www.safetyandhealthmagazine.com/articles/18822-osha-health-canada-issue-joint-guidance-on-ghs-pictogram-requirements
danger-symbol.jpg
Photo: olando_o/iStockphoto

OSHA, Health Canada issue joint guidance on GHS pictogram requirements

August 28, 2019

Washington — To support implementation of the Globally Harmonized System of Classification and Labeling of Chemicals, OSHA and Health Canada have released joint guidance on pictogram requirements for three hazard communication categories.

The categories are Hazards Not Otherwise Classified, Physical Hazards Not Otherwise Classified and Health Hazards Not Otherwise Classified. The guidance is part of the 2016-17 Regulatory Cooperation Council’s plan for workplace chemicals. Both countries have vowed to reduce and prevent differences in regulations “while respecting the legislative and regulatory requirements of each country.”

OSHA’s Hazard Communication Standard (1910.1200) does not differentiate between PHNOCs and HHNOCs, and does not require label elements for an HNOC. Health Canada’s Hazardous Products Regulations requires label elements for PHNOCs and HHNOCs.

“OSHA’s HCS Directive (Inspection Procedures for the Hazard Communication Standard, CPL 02-02-079, dated July 9, 2015) includes guidance allowing the chemical manufacturer, importer, or distributor to include hazard symbols on the label or safety data sheet (SDS) for HNOCs as long as that symbol is not an HCS pictogram and does not contradict or cast doubt on the information that is required,” an announcement from the agency states.

“However, OSHA provided clarification to this in the Sept. 21, 2016, field enforcement memorandum to permit the use of the exclamation mark pictogram for HNOCs.”

The agencies have agreed that the exclamation mark pictogram is appropriate for all three categories.

“OSHA will permit the use of the exclamation mark pictogram for HNOCs if the label also indicates that the pictogram is being used for a hazard not otherwise classified (e.g., the words ‘Hazard Not Otherwise Classified’ or ‘HNOC’ must appear below the exclamation mark pictogram),” the agency states.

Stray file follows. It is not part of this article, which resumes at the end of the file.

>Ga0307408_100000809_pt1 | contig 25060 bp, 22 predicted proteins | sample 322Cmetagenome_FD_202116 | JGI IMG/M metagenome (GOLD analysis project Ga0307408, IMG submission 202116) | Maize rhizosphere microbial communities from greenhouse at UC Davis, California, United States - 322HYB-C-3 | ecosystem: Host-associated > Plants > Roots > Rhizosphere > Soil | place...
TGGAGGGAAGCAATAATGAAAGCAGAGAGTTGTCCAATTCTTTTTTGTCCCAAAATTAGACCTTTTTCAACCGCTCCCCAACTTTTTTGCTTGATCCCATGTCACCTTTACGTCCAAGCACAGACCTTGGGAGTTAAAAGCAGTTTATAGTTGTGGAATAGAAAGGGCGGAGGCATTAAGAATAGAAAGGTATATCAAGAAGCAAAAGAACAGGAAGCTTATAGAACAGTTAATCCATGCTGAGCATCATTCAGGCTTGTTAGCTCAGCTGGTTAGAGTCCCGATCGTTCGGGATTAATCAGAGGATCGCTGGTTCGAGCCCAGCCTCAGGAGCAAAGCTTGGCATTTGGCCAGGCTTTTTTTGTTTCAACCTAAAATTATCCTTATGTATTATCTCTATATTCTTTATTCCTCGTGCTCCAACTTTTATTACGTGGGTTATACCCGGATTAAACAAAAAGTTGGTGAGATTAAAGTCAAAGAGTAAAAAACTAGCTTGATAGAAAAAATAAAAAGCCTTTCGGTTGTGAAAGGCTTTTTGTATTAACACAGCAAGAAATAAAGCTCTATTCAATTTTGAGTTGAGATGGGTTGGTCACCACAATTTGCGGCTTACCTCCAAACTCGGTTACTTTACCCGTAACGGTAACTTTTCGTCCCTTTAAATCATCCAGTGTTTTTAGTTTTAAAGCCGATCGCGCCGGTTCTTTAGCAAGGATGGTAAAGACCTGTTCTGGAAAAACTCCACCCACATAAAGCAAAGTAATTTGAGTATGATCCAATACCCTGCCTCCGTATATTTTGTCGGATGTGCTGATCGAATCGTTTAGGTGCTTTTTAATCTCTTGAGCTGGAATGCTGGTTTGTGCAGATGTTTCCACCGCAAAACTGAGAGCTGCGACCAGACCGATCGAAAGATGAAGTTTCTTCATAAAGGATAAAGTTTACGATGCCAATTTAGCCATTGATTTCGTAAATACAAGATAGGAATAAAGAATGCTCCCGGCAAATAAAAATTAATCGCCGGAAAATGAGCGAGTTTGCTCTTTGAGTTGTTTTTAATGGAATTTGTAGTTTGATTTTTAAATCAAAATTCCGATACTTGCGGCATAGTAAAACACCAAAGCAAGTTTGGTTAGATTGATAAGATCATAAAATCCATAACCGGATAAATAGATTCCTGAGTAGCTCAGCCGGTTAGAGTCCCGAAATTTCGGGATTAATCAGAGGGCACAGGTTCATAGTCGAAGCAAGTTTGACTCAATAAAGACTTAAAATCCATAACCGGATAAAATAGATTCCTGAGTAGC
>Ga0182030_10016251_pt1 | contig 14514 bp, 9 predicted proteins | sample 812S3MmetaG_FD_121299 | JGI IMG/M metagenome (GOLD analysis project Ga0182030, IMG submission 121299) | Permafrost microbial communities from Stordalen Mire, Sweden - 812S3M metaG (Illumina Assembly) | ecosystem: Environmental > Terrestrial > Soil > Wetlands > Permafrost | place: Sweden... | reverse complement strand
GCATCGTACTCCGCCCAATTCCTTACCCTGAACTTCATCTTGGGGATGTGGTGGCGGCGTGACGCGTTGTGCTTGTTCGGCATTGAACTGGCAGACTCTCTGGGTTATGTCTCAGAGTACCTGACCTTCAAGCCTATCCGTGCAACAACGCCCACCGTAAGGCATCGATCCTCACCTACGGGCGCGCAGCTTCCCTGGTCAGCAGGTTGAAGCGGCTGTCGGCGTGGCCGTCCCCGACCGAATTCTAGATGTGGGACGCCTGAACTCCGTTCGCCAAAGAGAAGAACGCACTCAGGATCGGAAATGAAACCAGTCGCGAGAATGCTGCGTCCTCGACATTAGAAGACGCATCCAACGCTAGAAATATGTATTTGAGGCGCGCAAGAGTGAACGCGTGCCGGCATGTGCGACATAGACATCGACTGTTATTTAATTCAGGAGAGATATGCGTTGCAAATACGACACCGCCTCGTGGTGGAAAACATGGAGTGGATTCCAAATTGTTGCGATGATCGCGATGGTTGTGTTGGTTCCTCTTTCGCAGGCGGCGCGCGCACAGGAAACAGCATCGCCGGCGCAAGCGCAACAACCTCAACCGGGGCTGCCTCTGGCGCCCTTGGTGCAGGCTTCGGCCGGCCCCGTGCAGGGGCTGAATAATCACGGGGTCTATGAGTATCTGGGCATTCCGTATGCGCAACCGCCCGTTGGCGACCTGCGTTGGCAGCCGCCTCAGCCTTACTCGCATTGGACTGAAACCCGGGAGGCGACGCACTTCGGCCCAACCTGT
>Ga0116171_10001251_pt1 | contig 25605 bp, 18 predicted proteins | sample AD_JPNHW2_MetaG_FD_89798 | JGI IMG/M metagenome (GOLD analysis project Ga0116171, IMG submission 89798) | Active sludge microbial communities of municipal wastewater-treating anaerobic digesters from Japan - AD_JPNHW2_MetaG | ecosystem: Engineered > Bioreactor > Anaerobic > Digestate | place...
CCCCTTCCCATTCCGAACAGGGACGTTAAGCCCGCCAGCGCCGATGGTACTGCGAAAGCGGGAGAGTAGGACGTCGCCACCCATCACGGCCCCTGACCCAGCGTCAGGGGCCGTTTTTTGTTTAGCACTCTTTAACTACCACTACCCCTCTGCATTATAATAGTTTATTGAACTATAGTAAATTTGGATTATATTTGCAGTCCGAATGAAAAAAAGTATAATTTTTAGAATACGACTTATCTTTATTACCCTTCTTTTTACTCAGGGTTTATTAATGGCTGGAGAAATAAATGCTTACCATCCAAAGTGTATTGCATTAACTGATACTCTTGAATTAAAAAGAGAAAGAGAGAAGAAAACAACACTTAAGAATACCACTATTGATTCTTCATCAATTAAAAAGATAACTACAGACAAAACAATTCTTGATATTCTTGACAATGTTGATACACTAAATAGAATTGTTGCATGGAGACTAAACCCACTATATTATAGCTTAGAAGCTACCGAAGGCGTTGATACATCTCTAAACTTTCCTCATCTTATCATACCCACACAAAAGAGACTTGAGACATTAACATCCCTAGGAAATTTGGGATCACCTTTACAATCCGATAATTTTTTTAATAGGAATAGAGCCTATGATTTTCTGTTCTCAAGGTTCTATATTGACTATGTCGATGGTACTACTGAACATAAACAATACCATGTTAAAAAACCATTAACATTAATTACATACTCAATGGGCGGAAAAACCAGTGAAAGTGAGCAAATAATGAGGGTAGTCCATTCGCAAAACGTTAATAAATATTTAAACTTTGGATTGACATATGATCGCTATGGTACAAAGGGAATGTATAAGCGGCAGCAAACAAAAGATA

For other hazard classifications, the hazard class name is not required below the pictogram(s). For Canada, no acronym – including HHNOC or PHNOC – is required below the exclamation mark pictogram. It does allow “HNOC” or “Hazards Not Otherwise Classified” to appear below the exclamation mark pictogram on a label.

“The exclamation mark pictogram may appear only once on a label; if it already appears as a required pictogram, it may not appear a second time as supplemental information for the HNOC,” OSHA states. “OSHA considers the exclamation mark pictogram to be acceptable for HNOCs because it conveys more general hazard information and does not contradict or cast doubt on the information that is required.”

 

Health Canada has confirmed that the use of the exclamation mark pictogram is acceptable for PHNOCs and HHNOCs, and meets the requirements to use an appropriate pictogram in each case.

OSHA has published two charts: the labeling requirements for hazardous products and the regulatory process in both countries.